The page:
Sloane v Mundy Appeal Dismissed

26 January 2018

When carrying out freehold or lease-extension valuations properties must be valued as if the right to freehold purchase or lease extension - provided by the Leasehold Reform Housing and Urban Development Act 1993 (LRHUDA 1993 - 'the Act') - does not exist. Without this right, it would be more difficult to sell properties with shorter leases. Hence, the value of such properties must be discounted for the purposes of valuation.

This legal technicality creates problems for properties with less than 80 years remaining on the lease, For such properties, "Marriage Value" is payable. As part of the final premium a leaseholder must generally pay the freeholder a 50% share of the increase in the value of the property due to freehold purchase or lease extension. A significant component of the premium hence often depends on the estimates of:

  • The unimproved freehold value of the property (the value with freehold less qualifying leaseholder improvement works); and
  • The no-Act world existing-lease value (the value of the property with existing lease term discounted for LRHUDA 1993 Act rights).

The difference between these two values is known as relativity, and is used to calculate Marriage Value. Relativity has been a consistent source of disagreement at the Tribunal - principally because, since the introduction of the 1993 Act, the no-Act world no longer exists!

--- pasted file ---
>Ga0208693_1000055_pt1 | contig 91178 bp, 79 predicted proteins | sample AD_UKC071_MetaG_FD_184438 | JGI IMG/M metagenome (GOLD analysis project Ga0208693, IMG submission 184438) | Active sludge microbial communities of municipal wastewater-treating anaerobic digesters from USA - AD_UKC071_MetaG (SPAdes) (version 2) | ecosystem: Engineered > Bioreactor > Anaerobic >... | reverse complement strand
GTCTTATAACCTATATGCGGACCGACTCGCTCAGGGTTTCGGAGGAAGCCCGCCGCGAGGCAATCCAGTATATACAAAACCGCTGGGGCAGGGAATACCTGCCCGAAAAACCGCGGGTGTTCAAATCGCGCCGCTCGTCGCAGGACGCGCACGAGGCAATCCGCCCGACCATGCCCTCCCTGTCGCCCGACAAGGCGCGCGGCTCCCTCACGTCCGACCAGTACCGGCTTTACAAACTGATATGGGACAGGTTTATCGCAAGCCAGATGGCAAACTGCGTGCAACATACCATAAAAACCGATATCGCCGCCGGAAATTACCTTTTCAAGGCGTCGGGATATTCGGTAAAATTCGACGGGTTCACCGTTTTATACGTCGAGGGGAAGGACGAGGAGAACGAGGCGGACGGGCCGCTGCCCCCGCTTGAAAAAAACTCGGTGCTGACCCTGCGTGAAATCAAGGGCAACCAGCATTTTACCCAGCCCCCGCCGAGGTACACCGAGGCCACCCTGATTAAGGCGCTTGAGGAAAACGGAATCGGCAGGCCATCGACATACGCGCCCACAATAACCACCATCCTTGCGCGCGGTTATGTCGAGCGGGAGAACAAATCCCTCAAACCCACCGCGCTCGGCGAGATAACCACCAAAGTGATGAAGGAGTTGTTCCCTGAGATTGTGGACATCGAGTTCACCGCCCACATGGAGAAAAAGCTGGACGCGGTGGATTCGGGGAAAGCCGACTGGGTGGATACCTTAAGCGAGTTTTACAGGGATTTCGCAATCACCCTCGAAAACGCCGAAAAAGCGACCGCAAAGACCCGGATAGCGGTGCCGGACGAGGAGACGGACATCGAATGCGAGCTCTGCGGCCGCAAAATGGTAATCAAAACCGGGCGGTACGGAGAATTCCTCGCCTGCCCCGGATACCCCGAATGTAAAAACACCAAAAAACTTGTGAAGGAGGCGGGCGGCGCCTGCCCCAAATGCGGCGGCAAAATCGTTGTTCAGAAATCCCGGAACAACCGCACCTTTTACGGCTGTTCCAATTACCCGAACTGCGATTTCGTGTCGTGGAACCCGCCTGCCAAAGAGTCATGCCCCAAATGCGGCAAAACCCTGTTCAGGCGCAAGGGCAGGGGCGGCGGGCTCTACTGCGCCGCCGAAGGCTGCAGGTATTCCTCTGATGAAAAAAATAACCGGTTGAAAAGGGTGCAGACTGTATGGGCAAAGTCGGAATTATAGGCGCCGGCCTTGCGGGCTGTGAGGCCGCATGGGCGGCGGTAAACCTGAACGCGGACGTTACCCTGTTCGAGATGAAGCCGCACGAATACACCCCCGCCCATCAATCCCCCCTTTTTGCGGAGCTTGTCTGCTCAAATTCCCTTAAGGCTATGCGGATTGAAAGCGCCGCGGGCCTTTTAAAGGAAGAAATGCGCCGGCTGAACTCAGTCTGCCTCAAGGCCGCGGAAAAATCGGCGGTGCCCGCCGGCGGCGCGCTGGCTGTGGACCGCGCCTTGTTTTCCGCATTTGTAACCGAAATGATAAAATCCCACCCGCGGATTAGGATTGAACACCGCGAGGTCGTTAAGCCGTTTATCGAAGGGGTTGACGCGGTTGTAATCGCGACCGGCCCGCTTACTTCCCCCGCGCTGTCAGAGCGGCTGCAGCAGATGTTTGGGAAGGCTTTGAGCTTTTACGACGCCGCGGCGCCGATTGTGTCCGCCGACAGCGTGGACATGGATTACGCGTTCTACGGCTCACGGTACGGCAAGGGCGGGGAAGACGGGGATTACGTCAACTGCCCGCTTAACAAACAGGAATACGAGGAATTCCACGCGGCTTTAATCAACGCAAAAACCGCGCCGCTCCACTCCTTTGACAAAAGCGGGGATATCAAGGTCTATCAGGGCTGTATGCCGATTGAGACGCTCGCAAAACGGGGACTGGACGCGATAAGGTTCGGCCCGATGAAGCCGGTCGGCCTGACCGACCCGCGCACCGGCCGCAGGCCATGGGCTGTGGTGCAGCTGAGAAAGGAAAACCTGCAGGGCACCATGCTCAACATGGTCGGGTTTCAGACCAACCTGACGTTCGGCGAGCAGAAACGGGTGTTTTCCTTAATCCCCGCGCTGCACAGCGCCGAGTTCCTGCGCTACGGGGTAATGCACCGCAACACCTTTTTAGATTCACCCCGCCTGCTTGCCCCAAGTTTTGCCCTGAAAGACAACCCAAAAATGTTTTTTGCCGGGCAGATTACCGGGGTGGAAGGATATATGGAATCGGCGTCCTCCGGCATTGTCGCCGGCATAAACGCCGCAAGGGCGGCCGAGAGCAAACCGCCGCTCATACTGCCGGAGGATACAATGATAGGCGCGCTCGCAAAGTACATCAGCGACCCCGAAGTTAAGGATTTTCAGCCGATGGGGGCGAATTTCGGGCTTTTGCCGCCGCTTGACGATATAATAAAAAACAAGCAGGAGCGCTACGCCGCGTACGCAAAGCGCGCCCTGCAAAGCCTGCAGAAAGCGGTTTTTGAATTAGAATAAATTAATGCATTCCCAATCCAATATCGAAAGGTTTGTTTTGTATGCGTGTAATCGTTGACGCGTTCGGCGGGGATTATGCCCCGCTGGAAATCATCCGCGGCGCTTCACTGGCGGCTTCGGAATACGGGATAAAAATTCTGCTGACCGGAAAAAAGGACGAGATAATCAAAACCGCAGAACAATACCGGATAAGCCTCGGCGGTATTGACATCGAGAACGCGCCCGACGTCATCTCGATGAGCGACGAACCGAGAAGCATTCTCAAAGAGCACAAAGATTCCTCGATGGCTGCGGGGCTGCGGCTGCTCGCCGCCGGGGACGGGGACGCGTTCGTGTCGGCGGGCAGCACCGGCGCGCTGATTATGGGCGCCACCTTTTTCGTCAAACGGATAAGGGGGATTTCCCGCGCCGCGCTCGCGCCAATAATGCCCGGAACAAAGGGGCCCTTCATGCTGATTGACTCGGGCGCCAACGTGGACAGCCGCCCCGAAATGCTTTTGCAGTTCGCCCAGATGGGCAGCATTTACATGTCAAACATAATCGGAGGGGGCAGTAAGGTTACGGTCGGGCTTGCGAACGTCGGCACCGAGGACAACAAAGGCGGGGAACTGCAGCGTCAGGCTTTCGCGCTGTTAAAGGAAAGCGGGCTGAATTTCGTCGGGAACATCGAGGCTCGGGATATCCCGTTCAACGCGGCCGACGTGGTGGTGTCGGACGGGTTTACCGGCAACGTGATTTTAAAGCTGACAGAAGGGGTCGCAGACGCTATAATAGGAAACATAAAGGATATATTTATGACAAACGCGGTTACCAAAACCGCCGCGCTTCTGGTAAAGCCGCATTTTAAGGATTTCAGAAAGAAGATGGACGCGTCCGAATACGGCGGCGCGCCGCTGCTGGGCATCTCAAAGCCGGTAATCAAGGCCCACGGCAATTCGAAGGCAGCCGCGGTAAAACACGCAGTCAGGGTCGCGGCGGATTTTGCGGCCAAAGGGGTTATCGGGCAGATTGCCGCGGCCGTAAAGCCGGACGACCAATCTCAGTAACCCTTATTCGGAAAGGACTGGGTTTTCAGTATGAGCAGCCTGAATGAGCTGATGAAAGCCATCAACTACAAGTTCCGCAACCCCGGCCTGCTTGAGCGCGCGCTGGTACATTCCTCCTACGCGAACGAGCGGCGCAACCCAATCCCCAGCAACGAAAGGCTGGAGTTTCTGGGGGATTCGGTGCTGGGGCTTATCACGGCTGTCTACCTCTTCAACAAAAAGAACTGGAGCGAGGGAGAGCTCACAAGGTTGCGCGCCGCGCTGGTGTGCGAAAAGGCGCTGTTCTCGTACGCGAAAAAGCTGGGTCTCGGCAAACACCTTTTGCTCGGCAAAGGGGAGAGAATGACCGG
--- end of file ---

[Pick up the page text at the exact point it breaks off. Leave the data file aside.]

In the case of Sloane Stanley Estate v Mundy [2016] UKUT 0226 (LC), it was ruled that a valuer should consider local market sold-price data when estimating the above values. Only where these data are insufficient, should published graphs of values from historical, negotiated settlements be used. Where relativity graphs are to be relied upon, the industry standard Gerald Eve curve is preferred. This is principally because the curve was compiled from pre-1993 Act sales data and hence represents the no-Act world.

The problem for leaseholders? The Gerald Eve curve was commissioned on behalf of the Duke of Westminster and prepared from Prime Central London sales data. The curve provides for higher Marriage Value than other graphs generated from sales data outside of central London post the 1993 Act.

In the original Sloane Estate v Mundy case, and in the appeal for which judgement was provided 24th January 2018, surveyor James Wyatt of Parthenia Valuation, argued for an alternative method of calculating relativity - also prepared from property data pre-dating the 1993 Act. This would have been less costly for leaseholders.

Unfortunately, in the specific case examined, the Parthenia model produced a no-Act world value for the property in question that was higher than the actual real-world sale price - in short an impossibility. James Wyatt's argument that the real-world market cannot be trusted as it has been contaminated by heavy use of the Gerald Eve curve was rejected. In fact, the Court argued that, if anything, relativity has become more expensive for leaseholders since preparation of the Gerald Eve curve, not less.

As all grounds for further appeal were refused, the matter now rests with the Government who must consider whether new legislation is require to clarify the points of dispute caused by the 1993 Act.

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